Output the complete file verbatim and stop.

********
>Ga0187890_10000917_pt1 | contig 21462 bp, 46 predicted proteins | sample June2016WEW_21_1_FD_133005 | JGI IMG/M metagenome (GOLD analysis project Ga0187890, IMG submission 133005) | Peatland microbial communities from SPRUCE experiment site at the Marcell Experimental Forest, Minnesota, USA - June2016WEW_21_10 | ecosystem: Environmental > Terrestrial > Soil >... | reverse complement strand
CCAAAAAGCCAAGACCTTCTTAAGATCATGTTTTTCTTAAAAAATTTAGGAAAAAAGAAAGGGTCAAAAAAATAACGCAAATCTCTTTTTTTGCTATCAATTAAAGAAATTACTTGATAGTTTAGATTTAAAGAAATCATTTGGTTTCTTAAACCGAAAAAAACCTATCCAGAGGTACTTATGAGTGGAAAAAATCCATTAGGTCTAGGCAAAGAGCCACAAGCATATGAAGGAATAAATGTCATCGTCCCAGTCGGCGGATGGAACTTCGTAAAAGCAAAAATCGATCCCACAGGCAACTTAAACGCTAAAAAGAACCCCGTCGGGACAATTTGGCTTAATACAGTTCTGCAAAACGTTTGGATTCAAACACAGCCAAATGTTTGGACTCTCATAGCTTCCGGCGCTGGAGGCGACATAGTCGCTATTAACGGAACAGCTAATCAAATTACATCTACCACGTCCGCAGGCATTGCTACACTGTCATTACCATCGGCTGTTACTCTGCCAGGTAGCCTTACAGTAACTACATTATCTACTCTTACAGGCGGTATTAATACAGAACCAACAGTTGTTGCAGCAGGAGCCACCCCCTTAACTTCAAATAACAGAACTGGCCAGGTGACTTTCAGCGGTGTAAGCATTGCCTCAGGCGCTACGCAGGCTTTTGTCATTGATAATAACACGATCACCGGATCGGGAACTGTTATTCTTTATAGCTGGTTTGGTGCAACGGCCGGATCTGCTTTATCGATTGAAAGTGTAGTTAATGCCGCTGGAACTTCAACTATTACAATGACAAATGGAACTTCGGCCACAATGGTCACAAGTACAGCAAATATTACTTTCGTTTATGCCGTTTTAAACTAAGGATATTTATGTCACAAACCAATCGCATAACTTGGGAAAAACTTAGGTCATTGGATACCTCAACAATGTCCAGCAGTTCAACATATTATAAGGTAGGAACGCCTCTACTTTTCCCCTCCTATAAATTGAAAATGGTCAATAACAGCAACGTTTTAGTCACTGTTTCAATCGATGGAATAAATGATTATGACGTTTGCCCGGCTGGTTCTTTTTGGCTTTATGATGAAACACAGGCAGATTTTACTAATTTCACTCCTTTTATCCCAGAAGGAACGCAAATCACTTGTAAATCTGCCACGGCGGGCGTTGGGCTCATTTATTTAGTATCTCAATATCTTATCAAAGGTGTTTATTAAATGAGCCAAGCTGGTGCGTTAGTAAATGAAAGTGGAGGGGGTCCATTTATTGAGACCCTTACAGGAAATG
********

>Ga0187890_10000917_pt1 | contig 21462 bp, 46 predicted proteins | sample June2016WEW_21_1_FD_133005 | JGI IMG/M metagenome (GOLD analysis project Ga0187890, IMG submission 133005) | Peatland microbial communities from SPRUCE experiment site at the Marcell Experimental Forest, Minnesota, USA - June2016WEW_21_10 | ecosystem: Environmental > Terrestrial > Soil >... | reverse complement strand
CCAAAAAGCCAAGACCTTCTTAAGATCATGTTTTTCTTAAAAAATTTAGGAAAAAAGAAAGGGTCAAAAAAATAACGCAAATCTCTTTTTTTGCTATCAATTAAAGAAATTACTTGATAGTTTAGATTTAAAGAAATCATTTGGTTTCTTAAACCGAAAAAAACCTATCCAGAGGTACTTATGAGTGGAAAAAATCCATTAGGTCTAGGCAAAGAGCCACAAGCATATGAAGGAATAAATGTCATCGTCCCAGTCGGCGGATGGAACTTCGTAAAAGCAAAAATCGATCCCACAGGCAACTTAAACGCTAAAAAGAACCCCGTCGGGACAATTTGGCTTAATACAGTTCTGCAAAACGTTTGGATTCAAACACAGCCAAATGTTTGGACTCTCATAGCTTCCGGCGCTGGAGGCGACATAGTCGCTATTAACGGAACAGCTAATCAAATTACATCTACCACGTCCGCAGGCATTGCTACACTGTCATTACCATCGGCTGTTACTCTGCCAGGTAGCCTTACAGTAACTACATTATCTACTCTTACAGGCGGTATTAATACAGAACCAACAGTTGTTGCAGCAGGAGCCACCCCCTTAACTTCAAATAACAGAACTGGCCAGGTGACTTTCAGCGGTGTAAGCATTGCCTCAGGCGCTACGCAGGCTTTTGTCATTGATAATAACACGATCACCGGATCGGGAACTGTTATTCTTTATAGCTGGTTTGGTGCAACGGCCGGATCTGCTTTATCGATTGAAAGTGTAGTTAATGCCGCTGGAACTTCAACTATTACAATGACAAATGGAACTTCGGCCACAATGGTCACAAGTACAGCAAATATTACTTTCGTTTATGCCGTTTTAAACTAAGGATATTTATGTCACAAACCAATCGCATAACTTGGGAAAAACTTAGGTCATTGGATACCTCAACAATGTCCAGCAGTTCAACATATTATAAGGTAGGAACGCCTCTACTTTTCCCCTCCTATAAATTGAAAATGGTCAATAACAGCAACGTTTTAGTCACTGTTTCAATCGATGGAATAAATGATTATGACGTTTGCCCGGCTGGTTCTTTTTGGCTTTATGATGAAACACAGGCAGATTTTACTAATTTCACTCCTTTTATCCCAGAAGGAACGCAAATCACTTGTAAATCTGCCACGGCGGGCGTTGGGCTCATTTATTTAGTATCTCAATATCTTATCAAAGGTGTTTATTAAATGAGCCAAGCTGGTGCGTTAGTAAATGAAAGTGGAGGGGGTCCATTTATTGAGACCCTTACAGGAAATG